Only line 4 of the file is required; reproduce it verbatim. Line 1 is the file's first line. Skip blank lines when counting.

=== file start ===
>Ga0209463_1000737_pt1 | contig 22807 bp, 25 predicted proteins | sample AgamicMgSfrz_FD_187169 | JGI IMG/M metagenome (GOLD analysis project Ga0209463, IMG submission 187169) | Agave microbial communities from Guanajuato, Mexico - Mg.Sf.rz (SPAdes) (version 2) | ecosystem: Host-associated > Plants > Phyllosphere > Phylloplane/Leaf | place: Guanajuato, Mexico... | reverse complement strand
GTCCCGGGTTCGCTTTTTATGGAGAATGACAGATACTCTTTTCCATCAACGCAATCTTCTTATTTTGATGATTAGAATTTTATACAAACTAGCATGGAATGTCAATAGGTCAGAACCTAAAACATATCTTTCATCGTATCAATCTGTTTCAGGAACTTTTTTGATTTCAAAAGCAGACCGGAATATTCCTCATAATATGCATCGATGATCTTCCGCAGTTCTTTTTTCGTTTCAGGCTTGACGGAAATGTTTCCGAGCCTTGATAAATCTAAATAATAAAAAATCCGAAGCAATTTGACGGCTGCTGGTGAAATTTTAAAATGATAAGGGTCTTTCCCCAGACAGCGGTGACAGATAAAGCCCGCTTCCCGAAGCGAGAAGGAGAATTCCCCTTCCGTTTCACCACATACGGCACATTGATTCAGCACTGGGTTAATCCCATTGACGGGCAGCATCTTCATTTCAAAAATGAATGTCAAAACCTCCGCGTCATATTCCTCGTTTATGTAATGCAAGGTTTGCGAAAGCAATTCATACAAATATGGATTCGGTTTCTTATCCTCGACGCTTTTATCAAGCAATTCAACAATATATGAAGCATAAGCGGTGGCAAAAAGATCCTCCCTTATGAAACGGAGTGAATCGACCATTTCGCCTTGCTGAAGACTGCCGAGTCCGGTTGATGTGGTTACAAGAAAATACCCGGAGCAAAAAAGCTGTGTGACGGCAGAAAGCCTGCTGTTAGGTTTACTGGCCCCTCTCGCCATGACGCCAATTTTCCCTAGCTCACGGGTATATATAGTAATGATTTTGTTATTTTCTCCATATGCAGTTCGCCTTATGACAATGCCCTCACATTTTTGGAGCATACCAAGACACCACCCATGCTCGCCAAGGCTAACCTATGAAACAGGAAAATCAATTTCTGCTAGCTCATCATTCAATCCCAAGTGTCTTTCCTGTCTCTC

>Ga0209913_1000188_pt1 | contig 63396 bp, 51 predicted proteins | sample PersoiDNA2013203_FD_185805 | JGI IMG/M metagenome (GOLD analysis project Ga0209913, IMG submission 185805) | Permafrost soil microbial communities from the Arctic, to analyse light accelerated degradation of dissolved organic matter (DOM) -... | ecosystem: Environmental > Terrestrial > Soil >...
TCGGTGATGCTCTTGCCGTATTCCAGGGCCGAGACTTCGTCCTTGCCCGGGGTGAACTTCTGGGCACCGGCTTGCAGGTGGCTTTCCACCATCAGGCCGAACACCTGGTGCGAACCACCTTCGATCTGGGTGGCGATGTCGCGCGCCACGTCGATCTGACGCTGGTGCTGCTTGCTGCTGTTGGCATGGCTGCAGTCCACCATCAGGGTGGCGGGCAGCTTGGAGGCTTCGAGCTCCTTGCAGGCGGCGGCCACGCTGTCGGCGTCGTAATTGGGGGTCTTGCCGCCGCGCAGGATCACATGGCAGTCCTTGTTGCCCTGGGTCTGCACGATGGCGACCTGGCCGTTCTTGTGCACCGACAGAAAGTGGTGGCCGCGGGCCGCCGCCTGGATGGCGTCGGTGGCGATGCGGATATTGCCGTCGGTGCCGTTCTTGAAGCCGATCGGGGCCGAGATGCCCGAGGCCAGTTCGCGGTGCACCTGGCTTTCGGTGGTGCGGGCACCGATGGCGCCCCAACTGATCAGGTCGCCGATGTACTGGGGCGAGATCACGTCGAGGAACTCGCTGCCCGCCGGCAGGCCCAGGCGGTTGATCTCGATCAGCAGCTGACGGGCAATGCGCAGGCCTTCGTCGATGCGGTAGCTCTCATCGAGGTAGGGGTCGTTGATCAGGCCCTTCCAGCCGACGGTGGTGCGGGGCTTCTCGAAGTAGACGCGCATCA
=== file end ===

TCGGTGATGCTCTTGCCGTATTCCAGGGCCGAGACTTCGTCCTTGCCCGGGGTGAACTTCTGGGCACCGGCTTGCAGGTGGCTTTCCACCATCAGGCCGAACACCTGGTGCGAACCACCTTCGATCTGGGTGGCGATGTCGCGCGCCACGTCGATCTGACGCTGGTGCTGCTTGCTGCTGTTGGCATGGCTGCAGTCCACCATCAGGGTGGCGGGCAGCTTGGAGGCTTCGAGCTCCTTGCAGGCGGCGGCCACGCTGTCGGCGTCGTAATTGGGGGTCTTGCCGCCGCGCAGGATCACATGGCAGTCCTTGTTGCCCTGGGTCTGCACGATGGCGACCTGGCCGTTCTTGTGCACCGACAGAAAGTGGTGGCCGCGGGCCGCCGCCTGGATGGCGTCGGTGGCGATGCGGATATTGCCGTCGGTGCCGTTCTTGAAGCCGATCGGGGCCGAGATGCCCGAGGCCAGTTCGCGGTGCACCTGGCTTTCGGTGGTGCGGGCACCGATGGCGCCCCAACTGATCAGGTCGCCGATGTACTGGGGCGAGATCACGTCGAGGAACTCGCTGCCCGCCGGCAGGCCCAGGCGGTTGATCTCGATCAGCAGCTGACGGGCAATGCGCAGGCCTTCGTCGATGCGGTAGCTCTCATCGAGGTAGGGGTCGTTGATCAGGCCCTTCCAGCCGACGGTGGTGCGGGGCTTCTCGAAGTAGACGCGCATCA